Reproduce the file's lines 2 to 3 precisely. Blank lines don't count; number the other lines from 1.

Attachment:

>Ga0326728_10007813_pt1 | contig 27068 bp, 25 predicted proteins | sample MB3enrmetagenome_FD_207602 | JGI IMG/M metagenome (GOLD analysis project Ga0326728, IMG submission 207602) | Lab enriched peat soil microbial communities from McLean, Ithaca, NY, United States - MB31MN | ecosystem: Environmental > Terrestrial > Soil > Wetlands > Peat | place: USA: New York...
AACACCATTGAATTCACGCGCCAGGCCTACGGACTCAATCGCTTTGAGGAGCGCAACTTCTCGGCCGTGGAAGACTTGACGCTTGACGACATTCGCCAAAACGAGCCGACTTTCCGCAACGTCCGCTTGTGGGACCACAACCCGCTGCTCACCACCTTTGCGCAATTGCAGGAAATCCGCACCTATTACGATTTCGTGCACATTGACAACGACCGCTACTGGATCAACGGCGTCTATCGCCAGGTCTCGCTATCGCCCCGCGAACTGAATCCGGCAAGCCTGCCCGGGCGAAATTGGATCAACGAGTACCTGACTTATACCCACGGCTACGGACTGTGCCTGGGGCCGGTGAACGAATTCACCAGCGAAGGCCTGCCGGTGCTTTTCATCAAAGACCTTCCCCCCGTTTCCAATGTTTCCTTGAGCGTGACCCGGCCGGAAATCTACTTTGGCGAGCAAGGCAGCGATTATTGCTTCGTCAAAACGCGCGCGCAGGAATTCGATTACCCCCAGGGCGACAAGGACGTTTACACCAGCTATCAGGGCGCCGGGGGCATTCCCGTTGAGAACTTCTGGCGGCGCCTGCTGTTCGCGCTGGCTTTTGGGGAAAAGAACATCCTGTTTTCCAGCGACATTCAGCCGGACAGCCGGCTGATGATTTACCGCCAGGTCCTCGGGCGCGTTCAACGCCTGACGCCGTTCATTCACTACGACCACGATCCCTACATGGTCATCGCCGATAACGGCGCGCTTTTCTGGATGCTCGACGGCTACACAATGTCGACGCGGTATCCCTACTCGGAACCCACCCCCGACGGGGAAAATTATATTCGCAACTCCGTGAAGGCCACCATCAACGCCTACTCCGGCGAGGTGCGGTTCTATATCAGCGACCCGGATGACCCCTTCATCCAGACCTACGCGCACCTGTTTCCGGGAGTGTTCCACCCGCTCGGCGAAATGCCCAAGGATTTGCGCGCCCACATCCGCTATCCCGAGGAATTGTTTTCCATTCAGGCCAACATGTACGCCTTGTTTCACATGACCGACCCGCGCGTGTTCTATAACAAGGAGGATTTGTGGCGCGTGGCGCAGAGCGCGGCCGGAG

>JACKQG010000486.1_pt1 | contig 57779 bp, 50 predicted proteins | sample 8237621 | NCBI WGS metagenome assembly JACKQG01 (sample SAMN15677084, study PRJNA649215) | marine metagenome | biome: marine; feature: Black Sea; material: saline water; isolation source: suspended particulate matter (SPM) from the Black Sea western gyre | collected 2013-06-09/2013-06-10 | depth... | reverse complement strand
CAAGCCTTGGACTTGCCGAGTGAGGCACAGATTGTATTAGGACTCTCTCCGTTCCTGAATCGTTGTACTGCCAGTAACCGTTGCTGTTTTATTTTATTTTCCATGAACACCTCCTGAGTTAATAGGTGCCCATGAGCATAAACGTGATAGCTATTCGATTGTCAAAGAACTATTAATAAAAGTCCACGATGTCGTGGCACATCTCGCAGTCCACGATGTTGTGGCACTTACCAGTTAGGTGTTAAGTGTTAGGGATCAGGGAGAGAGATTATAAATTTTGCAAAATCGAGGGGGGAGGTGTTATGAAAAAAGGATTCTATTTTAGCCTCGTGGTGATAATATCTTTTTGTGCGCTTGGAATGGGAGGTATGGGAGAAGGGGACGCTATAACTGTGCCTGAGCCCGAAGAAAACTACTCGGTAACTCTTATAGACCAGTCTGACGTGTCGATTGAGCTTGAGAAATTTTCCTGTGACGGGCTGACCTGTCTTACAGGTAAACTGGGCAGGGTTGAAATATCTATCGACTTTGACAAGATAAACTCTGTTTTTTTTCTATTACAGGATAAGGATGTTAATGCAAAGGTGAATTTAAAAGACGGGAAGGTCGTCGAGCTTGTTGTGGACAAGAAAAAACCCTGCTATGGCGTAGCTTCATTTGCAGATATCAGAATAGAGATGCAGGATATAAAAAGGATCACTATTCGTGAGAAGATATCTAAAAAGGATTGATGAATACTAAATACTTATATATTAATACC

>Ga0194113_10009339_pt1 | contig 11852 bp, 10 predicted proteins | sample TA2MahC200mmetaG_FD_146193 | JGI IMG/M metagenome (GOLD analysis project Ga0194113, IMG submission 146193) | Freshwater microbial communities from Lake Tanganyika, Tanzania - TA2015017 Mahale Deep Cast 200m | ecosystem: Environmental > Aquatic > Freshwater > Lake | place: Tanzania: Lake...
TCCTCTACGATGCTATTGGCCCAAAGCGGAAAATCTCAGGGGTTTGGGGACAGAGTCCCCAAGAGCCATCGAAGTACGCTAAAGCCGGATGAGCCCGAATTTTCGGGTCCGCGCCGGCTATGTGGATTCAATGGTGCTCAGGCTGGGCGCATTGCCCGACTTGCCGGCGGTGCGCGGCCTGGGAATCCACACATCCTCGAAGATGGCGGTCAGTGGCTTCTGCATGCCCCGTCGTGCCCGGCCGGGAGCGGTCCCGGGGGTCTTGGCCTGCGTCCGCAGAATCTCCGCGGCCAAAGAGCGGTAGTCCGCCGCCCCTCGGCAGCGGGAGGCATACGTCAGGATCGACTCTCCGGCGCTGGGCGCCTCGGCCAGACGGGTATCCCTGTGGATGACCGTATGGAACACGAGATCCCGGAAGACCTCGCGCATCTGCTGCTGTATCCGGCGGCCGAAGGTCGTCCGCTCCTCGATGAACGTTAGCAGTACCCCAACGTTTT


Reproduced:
AACACCATTGAATTCACGCGCCAGGCCTACGGACTCAATCGCTTTGAGGAGCGCAACTTCTCGGCCGTGGAAGACTTGACGCTTGACGACATTCGCCAAAACGAGCCGACTTTCCGCAACGTCCGCTTGTGGGACCACAACCCGCTGCTCACCACCTTTGCGCAATTGCAGGAAATCCGCACCTATTACGATTTCGTGCACATTGACAACGACCGCTACTGGATCAACGGCGTCTATCGCCAGGTCTCGCTATCGCCCCGCGAACTGAATCCGGCAAGCCTGCCCGGGCGAAATTGGATCAACGAGTACCTGACTTATACCCACGGCTACGGACTGTGCCTGGGGCCGGTGAACGAATTCACCAGCGAAGGCCTGCCGGTGCTTTTCATCAAAGACCTTCCCCCCGTTTCCAATGTTTCCTTGAGCGTGACCCGGCCGGAAATCTACTTTGGCGAGCAAGGCAGCGATTATTGCTTCGTCAAAACGCGCGCGCAGGAATTCGATTACCCCCAGGGCGACAAGGACGTTTACACCAGCTATCAGGGCGCCGGGGGCATTCCCGTTGAGAACTTCTGGCGGCGCCTGCTGTTCGCGCTGGCTTTTGGGGAAAAGAACATCCTGTTTTCCAGCGACATTCAGCCGGACAGCCGGCTGATGATTTACCGCCAGGTCCTCGGGCGCGTTCAACGCCTGACGCCGTTCATTCACTACGACCACGATCCCTACATGGTCATCGCCGATAACGGCGCGCTTTTCTGGATGCTCGACGGCTACACAATGTCGACGCGGTATCCCTACTCGGAACCCACCCCCGACGGGGAAAATTATATTCGCAACTCCGTGAAGGCCACCATCAACGCCTACTCCGGCGAGGTGCGGTTCTATATCAGCGACCCGGATGACCCCTTCATCCAGACCTACGCGCACCTGTTTCCGGGAGTGTTCCACCCGCTCGGCGAAATGCCCAAGGATTTGCGCGCCCACATCCGCTATCCCGAGGAATTGTTTTCCATTCAGGCCAACATGTACGCCTTGTTTCACATGACCGACCCGCGCGTGTTCTATAACAAGGAGGATTTGTGGCGCGTGGCGCAGAGCGCGGCCGGAG

>JACKQG010000486.1_pt1 | contig 57779 bp, 50 predicted proteins | sample 8237621 | NCBI WGS metagenome assembly JACKQG01 (sample SAMN15677084, study PRJNA649215) | marine metagenome | biome: marine; feature: Black Sea; material: saline water; isolation source: suspended particulate matter (SPM) from the Black Sea western gyre | collected 2013-06-09/2013-06-10 | depth... | reverse complement strand